The funding assistance is “necessary in order to reduce disruptions in the supply chain for fresh meat, and to help small producers get their product to market,” the bill say.
Noteworthy, HB1201 does not deal with plant- and worker-safety conditions — even in light of outbreaks at several meat-processing plants in the state, including at least 570 Tyson Foods workers testing positive at its Wilkesboro operation.
At least 70 COVID-19 cases in Forsyth County are linked to local residents who work at the plant or are in close contact with someone who does.
Unemployment trust fund
Overall, there’s been little legislative effort to provide assistance to people whose health insurance was tied to their job or lacked coverage.
Instead, GOP legislative leaders are pushing to pass bills to allow a quicker reopening of the state’s economy than detailed in Cooper’s three-phase plan.
The GOP goal is partly to allow businesses to resume operations in hopes of reaching normal staffing, production and services capacity within weeks and months.
On June 5, Cooper vetoed HB536, which would have allowed the reopening of private bars and clubs before June 26, out of public-health regulatory concerns.
GOP leaders responded by inserting much of HB536 into HB594, which focused on reopening fitness centers, gyms and health clubs. That bill cleared the legislature Wednesday, but with enough Democratic opposition to likely sustain another Cooper veto.
Another GOP priority for reducing the state’s jobless ranks is to limit the drawing down of the $3.85 billion unemployment trust fund as it stood when the brunt of the pandemic began to be experienced in mid-March.
As of Friday, there had been about $900 million in state UI trust payments.
The UI trust fund was built by the Republican-controlled legislature in response to eliminating as quickly as possible a $2.8 billion debt to the U.S. Labor and Treasury departments. That borrowing helped pay extended state jobless benefits during the Great Recession of 2008-11.
The primary way that was accomplished was by the GOP supermajority approving in June 2013 a drastic cut in the maximum weekly benefit amount from $535 to $350 and the number of benefit weeks, from up to 26 to 12.
The liberal-leaning N.C. Justice Center said that just 9.91% of the state’s jobless workers received UI benefits in the last quarter of 2018, ranking North Carolina last in the country. The state ranked 24th before the 2013 changes took effect.
Argument for focus on jobs
Mitch Kokai, senior policy analyst with the John Locke Foundation, a conservative-leaning research group based in Raleigh, cautioned about putting too much emphasis on the overlap between the unemployed and uninsured during the pandemic.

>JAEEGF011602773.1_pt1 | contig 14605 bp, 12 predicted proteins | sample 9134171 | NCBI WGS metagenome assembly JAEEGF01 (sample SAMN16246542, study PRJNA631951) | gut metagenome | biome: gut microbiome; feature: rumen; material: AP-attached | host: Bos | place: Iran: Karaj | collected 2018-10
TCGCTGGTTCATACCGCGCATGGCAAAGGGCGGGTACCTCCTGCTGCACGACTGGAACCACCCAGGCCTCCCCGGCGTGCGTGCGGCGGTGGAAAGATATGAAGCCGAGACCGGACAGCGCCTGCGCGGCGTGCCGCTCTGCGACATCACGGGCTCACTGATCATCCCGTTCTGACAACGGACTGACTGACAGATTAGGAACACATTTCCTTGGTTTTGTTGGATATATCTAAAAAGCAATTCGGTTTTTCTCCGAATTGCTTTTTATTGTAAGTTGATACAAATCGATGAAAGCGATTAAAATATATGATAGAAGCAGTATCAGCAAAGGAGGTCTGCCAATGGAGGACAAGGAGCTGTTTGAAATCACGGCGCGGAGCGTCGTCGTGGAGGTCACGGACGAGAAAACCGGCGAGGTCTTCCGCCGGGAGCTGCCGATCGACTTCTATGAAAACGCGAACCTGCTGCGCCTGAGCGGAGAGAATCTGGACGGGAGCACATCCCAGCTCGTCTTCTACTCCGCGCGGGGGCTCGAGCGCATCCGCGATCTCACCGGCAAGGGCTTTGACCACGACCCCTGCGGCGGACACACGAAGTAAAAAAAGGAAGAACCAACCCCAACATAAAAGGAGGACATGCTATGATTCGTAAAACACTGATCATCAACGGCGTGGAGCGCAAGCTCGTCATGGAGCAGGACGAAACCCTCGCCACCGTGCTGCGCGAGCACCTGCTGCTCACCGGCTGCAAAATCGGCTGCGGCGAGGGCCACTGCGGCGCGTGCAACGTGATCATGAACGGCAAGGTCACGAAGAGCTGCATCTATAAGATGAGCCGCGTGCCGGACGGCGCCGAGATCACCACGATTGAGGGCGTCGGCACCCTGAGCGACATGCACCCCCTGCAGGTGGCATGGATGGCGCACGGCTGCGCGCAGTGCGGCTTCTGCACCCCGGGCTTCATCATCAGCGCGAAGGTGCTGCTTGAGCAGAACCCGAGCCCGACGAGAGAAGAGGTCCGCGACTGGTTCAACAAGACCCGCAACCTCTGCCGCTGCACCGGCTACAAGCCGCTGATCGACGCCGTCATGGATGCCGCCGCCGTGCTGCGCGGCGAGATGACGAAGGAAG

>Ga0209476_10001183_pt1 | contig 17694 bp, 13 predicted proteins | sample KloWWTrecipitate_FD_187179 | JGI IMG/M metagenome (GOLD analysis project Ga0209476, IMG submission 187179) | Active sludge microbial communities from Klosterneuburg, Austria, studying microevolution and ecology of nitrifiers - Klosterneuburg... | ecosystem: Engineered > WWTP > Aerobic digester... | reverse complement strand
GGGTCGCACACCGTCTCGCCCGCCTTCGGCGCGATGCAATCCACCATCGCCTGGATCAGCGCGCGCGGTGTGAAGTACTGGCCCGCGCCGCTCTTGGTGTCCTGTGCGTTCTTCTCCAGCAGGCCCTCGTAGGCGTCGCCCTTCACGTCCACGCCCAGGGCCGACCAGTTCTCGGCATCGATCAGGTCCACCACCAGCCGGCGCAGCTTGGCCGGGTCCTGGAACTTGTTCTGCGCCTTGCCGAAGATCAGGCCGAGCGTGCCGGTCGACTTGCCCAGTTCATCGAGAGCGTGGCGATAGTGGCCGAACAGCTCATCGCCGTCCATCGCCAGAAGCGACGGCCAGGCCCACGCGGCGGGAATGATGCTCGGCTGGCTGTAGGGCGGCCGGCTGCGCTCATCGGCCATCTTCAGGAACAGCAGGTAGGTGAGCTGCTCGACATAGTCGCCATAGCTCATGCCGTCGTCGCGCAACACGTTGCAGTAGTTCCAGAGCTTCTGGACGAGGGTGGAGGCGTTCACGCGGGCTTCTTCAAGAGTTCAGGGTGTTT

“Estimates of the size of that coverage-gap population have been questionable from the start,” Kokai said. “Now, it’s unclear how many members of that group would move from the gap population to the population that qualifies for Medicaid under its current rules.
“Nor is it easy to gauge how many people have moved into that gap population, nor how long they will stay there.”
Kokai said the main solution for the unemployed/uninsured dynamic is “restoring jobs and ensuring that as many people as possible have affordable access to health care.”
“Focusing excessive attention on the decade-old, Obamacare-style Medicaid expansion makes no sense,” he said. “It distracts policymakers from pursuing up-to-date ideas that would help North Carolinians return to the workforce and get affordable health care.”
The unemployed, both in North Carolina and nationally, have been caught in an economic Catch-22, according to John Quinterno, a principal with South by North Strategies Ltd., a Chapel Hill research firm specializing in economic and social policy.
“Basically, the only real way for working people to access any unemployment insurance help was if their employers laid them off,” Quinterno said. “Yet, those layoffs often resulted in the loss of health insurance during the middle of a pandemic.
“It would have been better to keep people attached to their employers,” he said. “Arguably, the Paycheck Protection Program tried to do that, but it has worked in stark opposition to the unemployment-insurance expansions, as well as suffering from many of its own problems.”
Quinterno said the coronavirus pandemic “demonstrates yet again the problems involved with tying health-insurance coverage to employment.”
“Some workers simply don’t get coverage because their employers don’t offer health insurance to start with,” he said. “When a job is lost through no fault of a worker, such as due to the imposition of stay-at-home orders enacted to safeguard public health, a worker with coverage will lose it and be dependent on chance for replacing it.
“That worker may be lucky enough to have a spouse with coverage, say, or happen to live in a state that has expanded Medicaid.
“In the long run,” Quinterno said, “a system of universal coverage is needed, especially since the current system is proving unable to respond to the emergence of a new disease apt to be with us for years to come.”